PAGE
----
REM sleep is known for its vivid creations and similarity to the bioelectric outputs of a waking person. This stage of sleep is characterized by muscle atonia, fast but low voltage EEG and, as the name suggests, rapid eye movement. It is difficult to attribute memory gains to a single stage of sleep when it may be the entire sleep cycle that is responsible for memory consolidation. Recent research conducted by Datta et al. used an avoidance task followed by a post-training REM sleep period to examine changes in P waves affecting reprocessing of recently acquired stimuli. It was found that not only were the P waves increased during post-training sleep but also the density of the waves. These findings may imply that P waves during REM sleep may help to activate critical forebrain and cortical structures dealing with memory consolidation. In a Hennevin et al. study, 1989, the mesencephalic reticular formation (MRF) was given light electrical stimulation, during REM sleep, which is known to have an advantageous effect for learning when applied after training. The rats in the experiment were trained to run a maze in search of a food reward. One group of rats was given non-awakening MRF electrical stimulations after each of their maze trials compared to a control group which did not receive any electrical stimulation. It was noticed that the stimulated rats performed significantly better in respect to error reduction. These findings imply that dynamic memory processes occur both during training as well as during post-training sleep. Another study by Hennevin et al. (1998) conditioned rats to fear a noise that is associated with a subsequent foot shock. The interesting part of the experiment is that fear responding to the noise (measured in the amygdala) was observed when the noise was presented during REM sleep. This was compared to a group of pseudo-conditioned rats who did not display the same amygdalar activation during post-training sleep. This would suggest that neural responding to previously salient stimuli is maintained even during REM sleep. There is no shortage of research conducted on the effects that REM sleep has on the working brain, but consistency in the findings is what plagues recent research. There is no guarantee as to what functions REM sleep may perform for our bodies and brains, but modern research is always expanding and assimilating new ideas to further our understanding of such processes.
In animals, the appearance of ponto-geniculo-occipital waves (PGO waves) is related to that of the bioelectric outputs of rapid eye movements. These waves are most clearly seen during the transition from non-REM to REM sleep. Although these phasic waves are observed in many portions of the animal brain, they are most noticeable in the pons, lateral geniculate bodies, and the occipital cortex. Peigneux et al., 2006, reported that the lateral geniculate nucleus and occipital cortex display higher levels of activity during REM sleep than during wakefulness. This would add to the theory that activation in these areas is similar to PGO wave activation in animals. Pontine waves are commonly seen in animals as a mechanism to help facilitate learning and memory consolidation. An improvement on task performance was seen to be a result of increased P waves between REM sleep sessions. In a study using post learning REM sleep deprivation the effects of stimulating the P wave generator (located in the pontine tegmentum) of a rat were observed. Two groups of rats underwent an avoidance learning task and then allowed a sleep period while another group of rats were deprived sleep. When comparing the two groups the sleep deprived rats showed a significant deficit in learning from having not undergone REM sleep. In another rat group, the P wave generator was stimulated using a carbachol injection and the rats then underwent a sleep deprivation stage. When these rats were again tested on their learning it was shown that activation of the P wave generator during sleep deprivation resulted in normal learning being achieved. This would point to the fact that the activation of P waves, even without REM sleep, was enough to enhance the memory processes that would not normally have happened.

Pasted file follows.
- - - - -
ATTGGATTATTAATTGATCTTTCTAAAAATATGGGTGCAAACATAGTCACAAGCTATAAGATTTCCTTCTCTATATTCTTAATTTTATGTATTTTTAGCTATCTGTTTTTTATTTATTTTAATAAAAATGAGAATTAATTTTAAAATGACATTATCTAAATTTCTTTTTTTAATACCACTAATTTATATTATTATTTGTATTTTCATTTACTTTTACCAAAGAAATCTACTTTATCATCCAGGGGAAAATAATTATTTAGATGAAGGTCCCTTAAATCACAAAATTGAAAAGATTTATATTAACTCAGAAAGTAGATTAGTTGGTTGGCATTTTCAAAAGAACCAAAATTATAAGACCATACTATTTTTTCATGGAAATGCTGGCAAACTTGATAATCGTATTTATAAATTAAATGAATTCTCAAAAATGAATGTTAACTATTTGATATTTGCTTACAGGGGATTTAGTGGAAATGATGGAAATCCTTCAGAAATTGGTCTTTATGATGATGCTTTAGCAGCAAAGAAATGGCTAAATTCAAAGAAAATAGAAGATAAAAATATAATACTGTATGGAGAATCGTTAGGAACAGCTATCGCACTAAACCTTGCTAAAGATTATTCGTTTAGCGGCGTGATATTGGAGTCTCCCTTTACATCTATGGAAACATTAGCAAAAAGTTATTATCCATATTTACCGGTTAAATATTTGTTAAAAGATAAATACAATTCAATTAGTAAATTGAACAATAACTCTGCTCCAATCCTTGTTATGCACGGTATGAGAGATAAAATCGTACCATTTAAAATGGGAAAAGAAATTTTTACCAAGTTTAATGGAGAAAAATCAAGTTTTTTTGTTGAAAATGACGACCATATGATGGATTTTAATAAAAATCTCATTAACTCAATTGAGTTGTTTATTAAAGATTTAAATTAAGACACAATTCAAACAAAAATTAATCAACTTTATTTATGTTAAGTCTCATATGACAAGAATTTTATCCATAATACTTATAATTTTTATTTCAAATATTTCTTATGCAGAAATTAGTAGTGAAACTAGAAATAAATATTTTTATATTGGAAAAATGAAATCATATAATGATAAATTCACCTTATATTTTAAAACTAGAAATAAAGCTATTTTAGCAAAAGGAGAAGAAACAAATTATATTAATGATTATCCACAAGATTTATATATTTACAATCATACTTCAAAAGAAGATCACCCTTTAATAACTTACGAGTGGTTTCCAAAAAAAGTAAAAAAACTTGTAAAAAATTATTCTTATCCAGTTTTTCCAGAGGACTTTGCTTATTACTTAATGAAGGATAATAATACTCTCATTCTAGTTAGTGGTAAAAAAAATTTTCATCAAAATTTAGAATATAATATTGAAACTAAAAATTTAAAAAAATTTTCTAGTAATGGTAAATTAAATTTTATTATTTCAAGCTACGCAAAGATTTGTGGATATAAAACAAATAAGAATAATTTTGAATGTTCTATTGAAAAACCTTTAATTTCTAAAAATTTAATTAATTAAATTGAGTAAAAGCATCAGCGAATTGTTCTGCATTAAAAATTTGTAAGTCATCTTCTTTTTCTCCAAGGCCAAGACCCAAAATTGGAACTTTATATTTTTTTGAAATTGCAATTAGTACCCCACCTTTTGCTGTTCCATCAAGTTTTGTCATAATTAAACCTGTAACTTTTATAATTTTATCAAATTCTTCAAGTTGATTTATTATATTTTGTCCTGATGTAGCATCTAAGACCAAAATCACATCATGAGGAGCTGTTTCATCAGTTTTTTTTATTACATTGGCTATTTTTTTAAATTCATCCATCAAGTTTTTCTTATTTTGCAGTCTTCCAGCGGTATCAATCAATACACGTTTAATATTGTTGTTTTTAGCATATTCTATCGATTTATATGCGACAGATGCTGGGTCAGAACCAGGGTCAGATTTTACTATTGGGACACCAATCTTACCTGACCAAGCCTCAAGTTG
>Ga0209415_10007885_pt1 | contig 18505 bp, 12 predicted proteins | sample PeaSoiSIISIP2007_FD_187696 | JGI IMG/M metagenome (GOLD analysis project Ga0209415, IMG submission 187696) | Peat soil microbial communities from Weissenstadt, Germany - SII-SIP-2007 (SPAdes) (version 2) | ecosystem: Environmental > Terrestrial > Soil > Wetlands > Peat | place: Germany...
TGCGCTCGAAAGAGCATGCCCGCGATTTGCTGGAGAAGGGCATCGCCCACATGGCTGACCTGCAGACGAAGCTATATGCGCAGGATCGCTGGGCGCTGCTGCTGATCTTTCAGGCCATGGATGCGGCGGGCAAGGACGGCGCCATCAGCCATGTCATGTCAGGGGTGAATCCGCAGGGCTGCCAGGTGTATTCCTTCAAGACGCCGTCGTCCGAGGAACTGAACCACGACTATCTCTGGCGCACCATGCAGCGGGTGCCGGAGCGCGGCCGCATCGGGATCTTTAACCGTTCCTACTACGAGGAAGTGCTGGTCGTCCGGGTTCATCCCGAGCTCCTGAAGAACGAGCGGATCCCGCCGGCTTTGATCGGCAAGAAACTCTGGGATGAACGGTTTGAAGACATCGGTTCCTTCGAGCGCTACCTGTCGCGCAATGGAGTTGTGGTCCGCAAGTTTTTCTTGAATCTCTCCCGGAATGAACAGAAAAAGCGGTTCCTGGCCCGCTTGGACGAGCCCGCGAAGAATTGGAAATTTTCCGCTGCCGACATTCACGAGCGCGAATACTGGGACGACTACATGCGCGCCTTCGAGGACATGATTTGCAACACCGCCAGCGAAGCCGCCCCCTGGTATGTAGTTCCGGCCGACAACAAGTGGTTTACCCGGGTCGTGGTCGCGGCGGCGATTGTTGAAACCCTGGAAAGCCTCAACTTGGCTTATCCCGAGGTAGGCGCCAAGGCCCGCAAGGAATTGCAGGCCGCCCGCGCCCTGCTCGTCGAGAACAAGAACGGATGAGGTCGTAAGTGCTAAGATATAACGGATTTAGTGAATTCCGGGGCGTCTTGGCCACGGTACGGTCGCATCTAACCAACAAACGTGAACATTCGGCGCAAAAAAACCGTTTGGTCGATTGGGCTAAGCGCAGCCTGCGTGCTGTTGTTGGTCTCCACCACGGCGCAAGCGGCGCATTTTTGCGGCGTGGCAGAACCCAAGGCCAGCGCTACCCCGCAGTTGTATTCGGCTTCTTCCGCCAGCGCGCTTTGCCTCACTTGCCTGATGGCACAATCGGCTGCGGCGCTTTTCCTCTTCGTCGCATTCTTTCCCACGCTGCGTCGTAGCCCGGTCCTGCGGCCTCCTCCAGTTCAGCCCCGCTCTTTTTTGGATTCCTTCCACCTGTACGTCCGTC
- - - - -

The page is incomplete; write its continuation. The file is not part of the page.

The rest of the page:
Faces are an important part of one's social life. To be able to recognize, respond and act towards a person requires unconscious memory encoding and retrieval processes. Facial stimuli are processed in the fusiform gyrus (occipito-temporal brain area) and this processing is an implicit function representing a typical form of implicit memory. REM sleep has been seen to be more beneficial to implicit visuospatial memory processes, rather than slow-wave sleep which is crucial for explicit memory consolidation. REM sleep is known for its visual experiences, which may often include detailed depictions of the human countenance. A recognition task was used to gauge familiarity with a previously shown sequence of faces after a subsequent period of REM sleep. It was seen that the fusiform gyrus was active during training, the REM sleep period, and the recognition task as well. It is hypothesized that brain mechanisms during REM sleep, as well as pure repetition priming, can account for the implicit recognition of the previously shown faces.